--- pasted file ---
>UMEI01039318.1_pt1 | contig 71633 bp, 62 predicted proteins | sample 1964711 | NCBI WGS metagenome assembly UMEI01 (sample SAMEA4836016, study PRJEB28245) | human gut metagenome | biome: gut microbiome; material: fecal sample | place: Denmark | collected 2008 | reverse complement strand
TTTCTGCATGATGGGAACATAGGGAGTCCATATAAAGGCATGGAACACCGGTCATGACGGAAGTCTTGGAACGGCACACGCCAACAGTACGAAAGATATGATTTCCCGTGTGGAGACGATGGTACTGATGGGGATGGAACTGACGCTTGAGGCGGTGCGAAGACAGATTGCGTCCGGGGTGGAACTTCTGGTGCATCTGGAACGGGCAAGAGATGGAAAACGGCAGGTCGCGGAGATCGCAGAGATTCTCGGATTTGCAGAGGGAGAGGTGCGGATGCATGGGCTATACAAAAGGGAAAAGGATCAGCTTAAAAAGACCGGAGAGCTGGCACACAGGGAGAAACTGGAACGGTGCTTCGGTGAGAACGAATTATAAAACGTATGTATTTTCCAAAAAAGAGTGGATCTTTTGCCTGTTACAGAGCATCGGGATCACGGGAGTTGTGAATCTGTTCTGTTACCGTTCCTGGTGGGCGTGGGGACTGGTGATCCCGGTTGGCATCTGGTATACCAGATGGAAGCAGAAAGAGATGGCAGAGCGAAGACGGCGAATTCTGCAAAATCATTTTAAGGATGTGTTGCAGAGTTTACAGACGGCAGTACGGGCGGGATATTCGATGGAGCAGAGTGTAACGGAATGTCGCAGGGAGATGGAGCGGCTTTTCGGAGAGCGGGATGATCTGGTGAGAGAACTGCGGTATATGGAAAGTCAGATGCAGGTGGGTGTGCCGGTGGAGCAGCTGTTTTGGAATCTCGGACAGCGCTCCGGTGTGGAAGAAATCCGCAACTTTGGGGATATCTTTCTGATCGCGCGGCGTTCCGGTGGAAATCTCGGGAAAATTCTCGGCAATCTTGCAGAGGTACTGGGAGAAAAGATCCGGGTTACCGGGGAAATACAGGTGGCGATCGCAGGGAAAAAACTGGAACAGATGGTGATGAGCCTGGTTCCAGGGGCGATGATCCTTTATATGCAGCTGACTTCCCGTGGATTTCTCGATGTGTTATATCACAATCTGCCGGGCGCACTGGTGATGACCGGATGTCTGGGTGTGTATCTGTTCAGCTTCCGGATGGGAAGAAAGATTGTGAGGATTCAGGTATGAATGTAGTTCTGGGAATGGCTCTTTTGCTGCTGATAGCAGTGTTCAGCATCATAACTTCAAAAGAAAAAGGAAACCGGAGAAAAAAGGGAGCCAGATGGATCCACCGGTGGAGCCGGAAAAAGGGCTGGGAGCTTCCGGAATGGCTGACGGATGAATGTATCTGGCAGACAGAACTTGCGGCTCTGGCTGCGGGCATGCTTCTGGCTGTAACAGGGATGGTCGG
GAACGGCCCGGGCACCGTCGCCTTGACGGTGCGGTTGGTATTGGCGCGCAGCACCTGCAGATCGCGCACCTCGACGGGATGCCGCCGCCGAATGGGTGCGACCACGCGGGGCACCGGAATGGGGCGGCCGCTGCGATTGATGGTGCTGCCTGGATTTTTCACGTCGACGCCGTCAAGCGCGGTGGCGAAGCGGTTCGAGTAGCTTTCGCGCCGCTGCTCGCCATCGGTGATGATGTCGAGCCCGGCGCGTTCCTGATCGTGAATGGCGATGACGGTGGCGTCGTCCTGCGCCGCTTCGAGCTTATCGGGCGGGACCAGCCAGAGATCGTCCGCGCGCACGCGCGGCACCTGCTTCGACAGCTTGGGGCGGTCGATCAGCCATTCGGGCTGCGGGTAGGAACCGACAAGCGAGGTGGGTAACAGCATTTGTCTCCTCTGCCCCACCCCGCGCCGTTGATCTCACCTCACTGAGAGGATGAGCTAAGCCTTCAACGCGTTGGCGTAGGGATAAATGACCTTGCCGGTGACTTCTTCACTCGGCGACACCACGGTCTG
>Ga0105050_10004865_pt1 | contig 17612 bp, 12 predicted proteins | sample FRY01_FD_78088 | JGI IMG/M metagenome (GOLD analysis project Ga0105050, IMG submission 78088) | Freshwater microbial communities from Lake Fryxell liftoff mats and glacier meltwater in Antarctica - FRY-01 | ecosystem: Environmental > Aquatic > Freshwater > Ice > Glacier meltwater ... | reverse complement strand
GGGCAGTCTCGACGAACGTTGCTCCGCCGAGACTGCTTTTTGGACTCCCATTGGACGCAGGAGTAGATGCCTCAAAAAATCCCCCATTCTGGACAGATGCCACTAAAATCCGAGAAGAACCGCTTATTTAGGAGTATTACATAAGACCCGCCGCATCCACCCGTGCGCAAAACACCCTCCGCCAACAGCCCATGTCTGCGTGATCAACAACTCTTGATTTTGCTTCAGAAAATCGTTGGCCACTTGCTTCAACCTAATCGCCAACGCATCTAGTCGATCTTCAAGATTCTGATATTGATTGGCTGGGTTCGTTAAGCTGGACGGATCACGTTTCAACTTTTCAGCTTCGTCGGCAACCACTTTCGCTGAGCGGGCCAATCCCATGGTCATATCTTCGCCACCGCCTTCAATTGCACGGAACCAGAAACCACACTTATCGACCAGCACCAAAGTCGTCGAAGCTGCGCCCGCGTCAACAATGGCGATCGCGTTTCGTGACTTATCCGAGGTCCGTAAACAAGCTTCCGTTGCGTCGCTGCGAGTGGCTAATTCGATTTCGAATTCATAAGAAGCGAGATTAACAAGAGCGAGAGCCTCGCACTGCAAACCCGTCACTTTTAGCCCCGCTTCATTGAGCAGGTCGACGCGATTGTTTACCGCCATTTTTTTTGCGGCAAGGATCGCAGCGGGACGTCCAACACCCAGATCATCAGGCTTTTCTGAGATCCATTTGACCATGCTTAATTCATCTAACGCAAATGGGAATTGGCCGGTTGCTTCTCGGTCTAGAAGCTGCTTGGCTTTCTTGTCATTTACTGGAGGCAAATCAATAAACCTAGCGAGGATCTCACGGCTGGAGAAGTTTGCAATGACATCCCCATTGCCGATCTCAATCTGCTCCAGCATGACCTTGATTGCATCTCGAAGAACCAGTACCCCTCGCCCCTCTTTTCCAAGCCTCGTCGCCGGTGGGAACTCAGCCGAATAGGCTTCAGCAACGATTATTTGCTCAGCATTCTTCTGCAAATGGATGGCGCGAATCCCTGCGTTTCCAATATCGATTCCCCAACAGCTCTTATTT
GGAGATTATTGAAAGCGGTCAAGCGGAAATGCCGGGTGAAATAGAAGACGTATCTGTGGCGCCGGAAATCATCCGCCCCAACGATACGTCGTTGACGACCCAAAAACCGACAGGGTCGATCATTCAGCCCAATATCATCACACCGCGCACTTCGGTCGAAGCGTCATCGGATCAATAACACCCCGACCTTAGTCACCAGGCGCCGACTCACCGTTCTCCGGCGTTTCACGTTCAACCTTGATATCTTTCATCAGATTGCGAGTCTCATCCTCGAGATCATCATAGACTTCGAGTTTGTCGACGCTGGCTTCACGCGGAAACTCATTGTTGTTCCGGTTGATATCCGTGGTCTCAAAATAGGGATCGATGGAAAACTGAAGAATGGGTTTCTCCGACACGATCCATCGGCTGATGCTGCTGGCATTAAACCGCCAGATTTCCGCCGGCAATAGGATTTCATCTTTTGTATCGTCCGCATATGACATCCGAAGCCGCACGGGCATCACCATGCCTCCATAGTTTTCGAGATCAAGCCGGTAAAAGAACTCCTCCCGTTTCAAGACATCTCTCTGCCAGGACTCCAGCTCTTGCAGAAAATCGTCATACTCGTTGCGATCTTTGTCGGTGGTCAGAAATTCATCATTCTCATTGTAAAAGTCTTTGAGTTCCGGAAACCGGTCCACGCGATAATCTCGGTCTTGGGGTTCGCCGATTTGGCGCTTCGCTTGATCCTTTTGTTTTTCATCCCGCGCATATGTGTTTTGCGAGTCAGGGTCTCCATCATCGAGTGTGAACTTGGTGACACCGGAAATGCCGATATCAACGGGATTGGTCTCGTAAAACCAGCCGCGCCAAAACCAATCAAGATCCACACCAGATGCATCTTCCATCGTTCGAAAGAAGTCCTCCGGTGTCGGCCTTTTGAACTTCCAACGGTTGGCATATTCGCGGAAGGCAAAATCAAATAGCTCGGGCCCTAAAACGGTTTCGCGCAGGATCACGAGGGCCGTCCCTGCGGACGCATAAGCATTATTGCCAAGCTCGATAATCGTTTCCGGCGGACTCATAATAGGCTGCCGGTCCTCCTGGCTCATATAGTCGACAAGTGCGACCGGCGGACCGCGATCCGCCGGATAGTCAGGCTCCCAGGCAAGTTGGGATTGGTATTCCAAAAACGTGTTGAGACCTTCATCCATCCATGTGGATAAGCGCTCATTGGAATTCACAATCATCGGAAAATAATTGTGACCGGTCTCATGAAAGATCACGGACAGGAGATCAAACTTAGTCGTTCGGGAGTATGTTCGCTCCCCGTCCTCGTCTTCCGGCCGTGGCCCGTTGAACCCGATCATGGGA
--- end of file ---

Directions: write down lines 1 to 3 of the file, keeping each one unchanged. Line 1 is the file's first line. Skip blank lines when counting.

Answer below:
>UMEI01039318.1_pt1 | contig 71633 bp, 62 predicted proteins | sample 1964711 | NCBI WGS metagenome assembly UMEI01 (sample SAMEA4836016, study PRJEB28245) | human gut metagenome | biome: gut microbiome; material: fecal sample | place: Denmark | collected 2008 | reverse complement strand
TTTCTGCATGATGGGAACATAGGGAGTCCATATAAAGGCATGGAACACCGGTCATGACGGAAGTCTTGGAACGGCACACGCCAACAGTACGAAAGATATGATTTCCCGTGTGGAGACGATGGTACTGATGGGGATGGAACTGACGCTTGAGGCGGTGCGAAGACAGATTGCGTCCGGGGTGGAACTTCTGGTGCATCTGGAACGGGCAAGAGATGGAAAACGGCAGGTCGCGGAGATCGCAGAGATTCTCGGATTTGCAGAGGGAGAGGTGCGGATGCATGGGCTATACAAAAGGGAAAAGGATCAGCTTAAAAAGACCGGAGAGCTGGCACACAGGGAGAAACTGGAACGGTGCTTCGGTGAGAACGAATTATAAAACGTATGTATTTTCCAAAAAAGAGTGGATCTTTTGCCTGTTACAGAGCATCGGGATCACGGGAGTTGTGAATCTGTTCTGTTACCGTTCCTGGTGGGCGTGGGGACTGGTGATCCCGGTTGGCATCTGGTATACCAGATGGAAGCAGAAAGAGATGGCAGAGCGAAGACGGCGAATTCTGCAAAATCATTTTAAGGATGTGTTGCAGAGTTTACAGACGGCAGTACGGGCGGGATATTCGATGGAGCAGAGTGTAACGGAATGTCGCAGGGAGATGGAGCGGCTTTTCGGAGAGCGGGATGATCTGGTGAGAGAACTGCGGTATATGGAAAGTCAGATGCAGGTGGGTGTGCCGGTGGAGCAGCTGTTTTGGAATCTCGGACAGCGCTCCGGTGTGGAAGAAATCCGCAACTTTGGGGATATCTTTCTGATCGCGCGGCGTTCCGGTGGAAATCTCGGGAAAATTCTCGGCAATCTTGCAGAGGTACTGGGAGAAAAGATCCGGGTTACCGGGGAAATACAGGTGGCGATCGCAGGGAAAAAACTGGAACAGATGGTGATGAGCCTGGTTCCAGGGGCGATGATCCTTTATATGCAGCTGACTTCCCGTGGATTTCTCGATGTGTTATATCACAATCTGCCGGGCGCACTGGTGATGACCGGATGTCTGGGTGTGTATCTGTTCAGCTTCCGGATGGGAAGAAAGATTGTGAGGATTCAGGTATGAATGTAGTTCTGGGAATGGCTCTTTTGCTGCTGATAGCAGTGTTCAGCATCATAACTTCAAAAGAAAAAGGAAACCGGAGAAAAAAGGGAGCCAGATGGATCCACCGGTGGAGCCGGAAAAAGGGCTGGGAGCTTCCGGAATGGCTGACGGATGAATGTATCTGGCAGACAGAACTTGCGGCTCTGGCTGCGGGCATGCTTCTGGCTGTAACAGGGATGGTCGG
GAACGGCCCGGGCACCGTCGCCTTGACGGTGCGGTTGGTATTGGCGCGCAGCACCTGCAGATCGCGCACCTCGACGGGATGCCGCCGCCGAATGGGTGCGACCACGCGGGGCACCGGAATGGGGCGGCCGCTGCGATTGATGGTGCTGCCTGGATTTTTCACGTCGACGCCGTCAAGCGCGGTGGCGAAGCGGTTCGAGTAGCTTTCGCGCCGCTGCTCGCCATCGGTGATGATGTCGAGCCCGGCGCGTTCCTGATCGTGAATGGCGATGACGGTGGCGTCGTCCTGCGCCGCTTCGAGCTTATCGGGCGGGACCAGCCAGAGATCGTCCGCGCGCACGCGCGGCACCTGCTTCGACAGCTTGGGGCGGTCGATCAGCCATTCGGGCTGCGGGTAGGAACCGACAAGCGAGGTGGGTAACAGCATTTGTCTCCTCTGCCCCACCCCGCGCCGTTGATCTCACCTCACTGAGAGGATGAGCTAAGCCTTCAACGCGTTGGCGTAGGGATAAATGACCTTGCCGGTGACTTCTTCACTCGGCGACACCACGGTCTG